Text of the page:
Top Trump administration officials have rebuked comments by Attorney General William Barr, who suggested that the U.S. could buy a “controlling stake” in Nokia and Ericsson to combat Chinese telecommunication giant Huawei’s dominance in 5G wireless networks. 

White House economic adviser Larry Kudlow said Friday that the U.S. is cooperating closely with Finland's Nokia and Sweden's Ericsson on the 5G issue but said the “U.S. government is not in the business of buying companies, whether they’re domestic or foreign.”

“Great respect to Attorney General Barr, but we believe the best way forward is what Ajit Pai announced just over the last several days,” Vice President Mike Pence told CNBC.

Pai, the chairman of the Federal Communications Commission (FCC), has recently proposed a $9.7 billion plan to clear more wireless spectrum for 5G use. 

“That’s the plan the president has endorsed and will be carrying forward,” Pence continued. 

The U.S. has been concerned with Huawei’s participation in 5G rollouts across the globe and considers Huawei’s presence in these networks to be a security threat. The Trump administration believes that Huawei could use 5G to steal confidential U.S. information and spy on American assets abroad.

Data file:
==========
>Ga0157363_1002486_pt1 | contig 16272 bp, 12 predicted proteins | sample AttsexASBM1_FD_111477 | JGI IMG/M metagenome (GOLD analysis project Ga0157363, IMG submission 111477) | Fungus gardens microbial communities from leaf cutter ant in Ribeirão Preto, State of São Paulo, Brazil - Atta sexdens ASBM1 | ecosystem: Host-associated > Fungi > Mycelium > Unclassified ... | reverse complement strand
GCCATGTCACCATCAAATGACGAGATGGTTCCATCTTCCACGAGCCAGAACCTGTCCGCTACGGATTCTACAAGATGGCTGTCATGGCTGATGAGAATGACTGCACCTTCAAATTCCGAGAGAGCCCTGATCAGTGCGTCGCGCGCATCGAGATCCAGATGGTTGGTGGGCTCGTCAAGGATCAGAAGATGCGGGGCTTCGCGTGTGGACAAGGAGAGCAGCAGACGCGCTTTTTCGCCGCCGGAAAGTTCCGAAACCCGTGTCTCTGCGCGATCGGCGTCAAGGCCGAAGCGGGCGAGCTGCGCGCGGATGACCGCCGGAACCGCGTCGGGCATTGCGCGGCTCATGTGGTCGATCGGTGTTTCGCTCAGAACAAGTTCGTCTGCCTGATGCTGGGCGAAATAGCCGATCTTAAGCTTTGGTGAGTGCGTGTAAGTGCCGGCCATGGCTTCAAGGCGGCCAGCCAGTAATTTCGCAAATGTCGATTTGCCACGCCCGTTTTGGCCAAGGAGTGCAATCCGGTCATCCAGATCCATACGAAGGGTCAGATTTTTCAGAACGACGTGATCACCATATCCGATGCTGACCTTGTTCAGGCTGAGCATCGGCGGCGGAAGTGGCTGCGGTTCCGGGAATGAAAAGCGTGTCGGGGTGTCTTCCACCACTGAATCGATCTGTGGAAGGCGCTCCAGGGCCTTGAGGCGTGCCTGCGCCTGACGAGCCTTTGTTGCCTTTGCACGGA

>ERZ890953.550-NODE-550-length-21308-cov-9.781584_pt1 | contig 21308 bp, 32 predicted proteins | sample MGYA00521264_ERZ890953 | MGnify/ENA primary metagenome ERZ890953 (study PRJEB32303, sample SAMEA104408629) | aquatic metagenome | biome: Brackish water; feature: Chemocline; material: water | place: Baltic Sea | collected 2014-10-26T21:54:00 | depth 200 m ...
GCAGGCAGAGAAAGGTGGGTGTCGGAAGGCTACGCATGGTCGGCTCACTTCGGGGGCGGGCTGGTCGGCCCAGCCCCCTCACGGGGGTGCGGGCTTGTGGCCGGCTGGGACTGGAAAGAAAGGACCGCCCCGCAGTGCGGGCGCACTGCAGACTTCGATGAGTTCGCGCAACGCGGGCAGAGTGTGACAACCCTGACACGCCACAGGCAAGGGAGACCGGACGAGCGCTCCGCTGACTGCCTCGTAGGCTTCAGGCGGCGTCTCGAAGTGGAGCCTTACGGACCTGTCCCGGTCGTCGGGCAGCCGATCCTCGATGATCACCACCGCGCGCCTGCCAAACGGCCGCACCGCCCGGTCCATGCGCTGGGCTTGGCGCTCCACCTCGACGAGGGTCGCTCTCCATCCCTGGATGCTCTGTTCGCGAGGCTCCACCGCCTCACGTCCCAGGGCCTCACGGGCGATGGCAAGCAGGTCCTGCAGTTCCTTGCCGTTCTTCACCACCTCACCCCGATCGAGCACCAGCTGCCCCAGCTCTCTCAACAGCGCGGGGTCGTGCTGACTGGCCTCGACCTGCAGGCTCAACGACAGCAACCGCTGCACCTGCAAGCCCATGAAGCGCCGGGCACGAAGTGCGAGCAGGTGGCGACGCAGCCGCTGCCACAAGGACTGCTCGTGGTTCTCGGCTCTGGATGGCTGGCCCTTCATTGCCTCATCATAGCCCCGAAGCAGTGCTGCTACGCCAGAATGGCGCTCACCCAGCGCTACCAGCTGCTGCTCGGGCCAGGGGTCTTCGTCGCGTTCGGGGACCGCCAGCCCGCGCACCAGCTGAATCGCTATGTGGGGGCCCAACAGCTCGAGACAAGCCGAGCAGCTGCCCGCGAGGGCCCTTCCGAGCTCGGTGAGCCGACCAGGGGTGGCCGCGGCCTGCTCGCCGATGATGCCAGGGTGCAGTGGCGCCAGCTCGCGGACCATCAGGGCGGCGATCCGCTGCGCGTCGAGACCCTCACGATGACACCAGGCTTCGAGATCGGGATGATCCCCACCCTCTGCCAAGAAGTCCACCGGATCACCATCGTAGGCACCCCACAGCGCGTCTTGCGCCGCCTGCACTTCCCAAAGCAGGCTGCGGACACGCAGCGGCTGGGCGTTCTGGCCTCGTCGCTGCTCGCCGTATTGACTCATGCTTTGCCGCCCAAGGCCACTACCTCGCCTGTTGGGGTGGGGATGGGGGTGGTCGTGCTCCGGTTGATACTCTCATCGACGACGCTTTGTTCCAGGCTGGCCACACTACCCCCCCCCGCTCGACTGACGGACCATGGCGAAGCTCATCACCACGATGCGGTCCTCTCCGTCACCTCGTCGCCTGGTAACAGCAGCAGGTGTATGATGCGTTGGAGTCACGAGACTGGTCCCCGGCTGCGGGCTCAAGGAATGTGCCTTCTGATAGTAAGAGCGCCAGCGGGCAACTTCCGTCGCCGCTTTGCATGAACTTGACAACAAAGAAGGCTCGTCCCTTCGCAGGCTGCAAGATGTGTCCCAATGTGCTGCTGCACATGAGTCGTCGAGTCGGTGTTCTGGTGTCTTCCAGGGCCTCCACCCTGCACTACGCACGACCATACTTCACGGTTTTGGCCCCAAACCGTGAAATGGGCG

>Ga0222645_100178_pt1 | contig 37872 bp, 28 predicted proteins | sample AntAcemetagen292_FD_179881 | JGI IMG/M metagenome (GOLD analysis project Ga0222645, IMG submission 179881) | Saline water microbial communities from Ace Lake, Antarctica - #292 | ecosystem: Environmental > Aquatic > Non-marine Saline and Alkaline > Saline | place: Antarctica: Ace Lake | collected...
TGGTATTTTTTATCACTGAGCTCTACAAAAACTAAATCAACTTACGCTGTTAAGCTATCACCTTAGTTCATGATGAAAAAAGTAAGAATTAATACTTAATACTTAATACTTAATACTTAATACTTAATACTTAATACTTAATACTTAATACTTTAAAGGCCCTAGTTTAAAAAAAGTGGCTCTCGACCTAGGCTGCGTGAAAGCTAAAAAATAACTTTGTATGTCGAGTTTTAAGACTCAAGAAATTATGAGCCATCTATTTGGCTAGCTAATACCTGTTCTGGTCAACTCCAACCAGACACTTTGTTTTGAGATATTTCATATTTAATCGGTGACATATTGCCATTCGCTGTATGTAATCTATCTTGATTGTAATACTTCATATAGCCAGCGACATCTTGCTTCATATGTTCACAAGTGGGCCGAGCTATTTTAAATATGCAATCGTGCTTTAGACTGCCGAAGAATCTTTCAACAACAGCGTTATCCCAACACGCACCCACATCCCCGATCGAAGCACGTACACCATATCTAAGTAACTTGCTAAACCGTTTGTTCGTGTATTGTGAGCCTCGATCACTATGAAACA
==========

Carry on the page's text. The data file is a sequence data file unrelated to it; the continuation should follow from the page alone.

Barr suggests that buying one of Huawei’s competitors could mitigate national security and economic concerns. 

"There are only two companies that can compete with Huawei right now: Nokia and Ericsson," Barr said Friday. "Putting our large market and financial muscle behind one or both of these firms would make it a far more formidable competitor and eliminate concerns over its staying power."

The U.S. government has attempted to persuade other nations to not allow Huawei on their 5G networks. 

American officials traveled to the U.K. in January to convince the British government to not allow Huawei to participate in its 5G rollout. British Prime Minister Boris Johnson had announced that the U.K. would allow for Huawei to have a “limited role” in its 5G network, a decision that drew a harsh response from Trump.

The anti-Huawei approach has been successful in some countries, with Poland signing a pact with the U.S. to tighten guidelines on its 5G network security. 

The Trump administration implemented a blacklist against Huawei in May, banning U.S. firms from doing business with the Chinese telecommunications company. The company’s CFO, Meng Wanzhou, was arrested in Canada and is currently awaiting extradition to the U.S. on bank fraud charges.